I am rarely moved to tears by a book but this one managed to do so. Starlight by Stella's cover image of two young African American children hesitantly trodding in front of a burning cross is enough to make one shudder. The book's name is also the title of one of Miles Davis' compositions.
Young Stella, inspired in part by the author's own grandmother, is a smart and precocious child who as the events of the novel unfold becomes braver too. Stella keeps a journal and records some keen observations about the world in which she lives.
The Ku Klux Klan is active in their small town and Stella and her friends are fairly certain of who they are.These men are cowardly, mean-spirited and downright ignorant and we learn that the leader of this nefarious group is no kinder to his own kin. Draper is careful to portray some sympathetic white characters in the novel and some of these townsfolk are instrumental in helping the African American community when a tragedy befalls the community.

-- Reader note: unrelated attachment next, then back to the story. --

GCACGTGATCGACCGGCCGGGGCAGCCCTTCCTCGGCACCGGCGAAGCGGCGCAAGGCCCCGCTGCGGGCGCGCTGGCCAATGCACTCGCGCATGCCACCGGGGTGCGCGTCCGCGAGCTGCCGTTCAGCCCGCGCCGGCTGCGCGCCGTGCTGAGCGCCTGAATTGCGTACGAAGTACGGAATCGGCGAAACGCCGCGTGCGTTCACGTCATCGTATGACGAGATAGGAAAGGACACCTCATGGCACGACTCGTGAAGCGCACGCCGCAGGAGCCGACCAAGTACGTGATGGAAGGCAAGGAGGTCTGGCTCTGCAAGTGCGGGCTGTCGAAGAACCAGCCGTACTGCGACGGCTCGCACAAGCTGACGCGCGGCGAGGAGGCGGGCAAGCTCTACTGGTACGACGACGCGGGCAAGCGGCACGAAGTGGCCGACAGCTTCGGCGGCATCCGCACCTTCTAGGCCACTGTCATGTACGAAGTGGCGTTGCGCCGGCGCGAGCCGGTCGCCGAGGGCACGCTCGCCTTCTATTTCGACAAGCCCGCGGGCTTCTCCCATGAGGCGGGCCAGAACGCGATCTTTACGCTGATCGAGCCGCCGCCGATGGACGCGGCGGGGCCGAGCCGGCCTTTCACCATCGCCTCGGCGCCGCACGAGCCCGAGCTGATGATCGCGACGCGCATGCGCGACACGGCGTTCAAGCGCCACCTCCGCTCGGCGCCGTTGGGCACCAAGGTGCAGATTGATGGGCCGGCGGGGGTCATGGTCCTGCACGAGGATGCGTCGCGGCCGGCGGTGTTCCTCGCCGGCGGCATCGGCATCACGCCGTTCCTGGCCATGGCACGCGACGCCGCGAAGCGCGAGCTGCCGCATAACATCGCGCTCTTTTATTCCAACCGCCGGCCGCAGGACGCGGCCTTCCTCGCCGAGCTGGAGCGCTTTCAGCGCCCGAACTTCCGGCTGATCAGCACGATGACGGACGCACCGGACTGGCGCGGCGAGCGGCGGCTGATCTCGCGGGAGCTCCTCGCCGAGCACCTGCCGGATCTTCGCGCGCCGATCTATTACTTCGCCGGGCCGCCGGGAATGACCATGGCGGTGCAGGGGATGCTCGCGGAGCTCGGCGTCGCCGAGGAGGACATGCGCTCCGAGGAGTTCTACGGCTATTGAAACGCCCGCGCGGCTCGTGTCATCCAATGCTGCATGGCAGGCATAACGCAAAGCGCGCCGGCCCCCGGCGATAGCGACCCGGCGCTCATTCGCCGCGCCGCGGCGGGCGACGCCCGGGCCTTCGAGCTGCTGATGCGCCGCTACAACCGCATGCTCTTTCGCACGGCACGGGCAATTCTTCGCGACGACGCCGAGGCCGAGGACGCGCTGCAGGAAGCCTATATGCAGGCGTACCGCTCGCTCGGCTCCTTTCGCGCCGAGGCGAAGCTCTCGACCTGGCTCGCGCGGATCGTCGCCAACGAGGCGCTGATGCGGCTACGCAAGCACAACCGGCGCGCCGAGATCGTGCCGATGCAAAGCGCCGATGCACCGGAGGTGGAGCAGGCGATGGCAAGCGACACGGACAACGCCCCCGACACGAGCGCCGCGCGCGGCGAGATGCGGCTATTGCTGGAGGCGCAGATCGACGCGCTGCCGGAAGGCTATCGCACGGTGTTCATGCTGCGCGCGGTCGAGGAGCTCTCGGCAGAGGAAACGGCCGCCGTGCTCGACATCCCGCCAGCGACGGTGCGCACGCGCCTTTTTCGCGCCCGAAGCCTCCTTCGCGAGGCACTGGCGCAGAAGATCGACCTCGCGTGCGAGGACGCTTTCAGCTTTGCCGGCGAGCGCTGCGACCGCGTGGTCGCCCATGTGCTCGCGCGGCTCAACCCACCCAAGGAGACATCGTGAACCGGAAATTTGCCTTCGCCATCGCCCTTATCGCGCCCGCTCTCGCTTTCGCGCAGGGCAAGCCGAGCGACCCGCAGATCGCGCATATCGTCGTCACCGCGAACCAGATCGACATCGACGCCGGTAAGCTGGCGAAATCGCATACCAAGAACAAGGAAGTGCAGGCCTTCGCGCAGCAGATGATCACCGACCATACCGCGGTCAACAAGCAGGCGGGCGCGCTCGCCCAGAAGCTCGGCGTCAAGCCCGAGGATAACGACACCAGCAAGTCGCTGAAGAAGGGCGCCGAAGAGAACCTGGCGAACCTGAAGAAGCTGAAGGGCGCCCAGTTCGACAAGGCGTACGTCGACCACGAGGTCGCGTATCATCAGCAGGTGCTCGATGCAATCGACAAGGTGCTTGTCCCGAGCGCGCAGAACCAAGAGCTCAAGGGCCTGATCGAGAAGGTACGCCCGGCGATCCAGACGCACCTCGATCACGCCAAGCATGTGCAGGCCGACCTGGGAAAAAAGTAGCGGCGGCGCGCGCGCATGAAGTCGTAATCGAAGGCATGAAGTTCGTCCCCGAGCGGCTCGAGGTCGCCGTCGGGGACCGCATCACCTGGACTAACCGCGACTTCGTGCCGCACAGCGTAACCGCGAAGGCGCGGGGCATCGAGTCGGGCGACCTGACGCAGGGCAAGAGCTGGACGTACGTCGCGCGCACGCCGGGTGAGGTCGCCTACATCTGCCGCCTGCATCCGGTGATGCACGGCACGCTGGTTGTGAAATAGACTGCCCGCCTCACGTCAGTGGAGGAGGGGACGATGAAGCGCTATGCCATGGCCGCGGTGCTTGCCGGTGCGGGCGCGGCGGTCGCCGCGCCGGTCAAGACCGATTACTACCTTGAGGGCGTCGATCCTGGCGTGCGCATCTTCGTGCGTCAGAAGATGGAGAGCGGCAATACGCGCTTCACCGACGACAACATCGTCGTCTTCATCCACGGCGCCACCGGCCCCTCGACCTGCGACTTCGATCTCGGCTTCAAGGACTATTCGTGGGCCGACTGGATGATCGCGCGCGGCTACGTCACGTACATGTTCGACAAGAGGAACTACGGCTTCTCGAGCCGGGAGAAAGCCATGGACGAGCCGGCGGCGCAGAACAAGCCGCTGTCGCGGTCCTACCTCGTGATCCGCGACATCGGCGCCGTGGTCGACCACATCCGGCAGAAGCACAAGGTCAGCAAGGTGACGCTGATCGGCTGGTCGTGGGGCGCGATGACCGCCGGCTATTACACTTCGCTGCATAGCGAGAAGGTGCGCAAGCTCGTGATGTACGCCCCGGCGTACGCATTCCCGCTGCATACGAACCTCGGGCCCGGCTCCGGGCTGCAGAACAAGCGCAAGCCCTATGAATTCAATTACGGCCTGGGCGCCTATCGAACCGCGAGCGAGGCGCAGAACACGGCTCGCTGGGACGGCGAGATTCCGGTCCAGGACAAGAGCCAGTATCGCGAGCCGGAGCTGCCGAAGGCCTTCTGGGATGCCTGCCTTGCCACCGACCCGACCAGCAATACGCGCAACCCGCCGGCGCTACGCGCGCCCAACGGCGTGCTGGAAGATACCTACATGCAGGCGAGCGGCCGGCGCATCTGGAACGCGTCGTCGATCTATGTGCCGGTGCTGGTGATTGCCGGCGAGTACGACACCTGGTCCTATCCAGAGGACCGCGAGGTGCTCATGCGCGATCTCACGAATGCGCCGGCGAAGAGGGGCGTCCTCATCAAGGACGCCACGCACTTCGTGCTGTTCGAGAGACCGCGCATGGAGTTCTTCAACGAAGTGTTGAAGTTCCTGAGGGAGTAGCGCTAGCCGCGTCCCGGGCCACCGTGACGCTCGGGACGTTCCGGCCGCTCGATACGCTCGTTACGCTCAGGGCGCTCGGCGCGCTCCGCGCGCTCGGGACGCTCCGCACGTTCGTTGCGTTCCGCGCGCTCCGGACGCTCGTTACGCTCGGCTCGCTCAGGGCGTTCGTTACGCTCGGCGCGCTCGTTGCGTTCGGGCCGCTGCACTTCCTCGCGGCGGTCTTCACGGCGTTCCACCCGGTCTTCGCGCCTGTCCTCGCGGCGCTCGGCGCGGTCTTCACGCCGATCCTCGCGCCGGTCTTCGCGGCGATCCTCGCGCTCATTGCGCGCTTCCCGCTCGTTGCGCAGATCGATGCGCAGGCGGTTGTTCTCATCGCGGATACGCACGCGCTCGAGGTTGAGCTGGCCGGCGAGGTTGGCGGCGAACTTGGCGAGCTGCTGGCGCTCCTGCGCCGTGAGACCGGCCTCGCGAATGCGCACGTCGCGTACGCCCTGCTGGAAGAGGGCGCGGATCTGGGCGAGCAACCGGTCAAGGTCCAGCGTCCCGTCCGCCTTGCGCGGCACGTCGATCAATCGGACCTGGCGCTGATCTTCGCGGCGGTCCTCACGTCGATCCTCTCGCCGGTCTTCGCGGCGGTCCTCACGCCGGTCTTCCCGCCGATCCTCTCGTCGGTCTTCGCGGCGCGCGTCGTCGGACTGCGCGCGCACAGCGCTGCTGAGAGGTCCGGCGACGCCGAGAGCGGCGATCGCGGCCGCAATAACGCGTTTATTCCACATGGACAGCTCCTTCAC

The events of the novel occur during the Great Depression and President Hoover's unpopularity is mentioned as is the near certainty of victory for Franklin D Roosevelt. Still the African American men of the town, although they are fully aware that it will be no easy task are intent on casting their vote.This year is the fiftieth anniversary of the Voting Rights Act and I thought about this as I read part this part of the novel.
The book is punctuated with Negro Spirituals and African American hymns and the role of the church is evident in the town, not only as a place of worship but as a rallying point for the community. The pastor is is no shrinking violet and much in the vein of later giants of the Civil Rights movement it is he who inspires his flock to do something to stand up for their rights. I wholeheartedly recommend this book for students in grades 4 and above.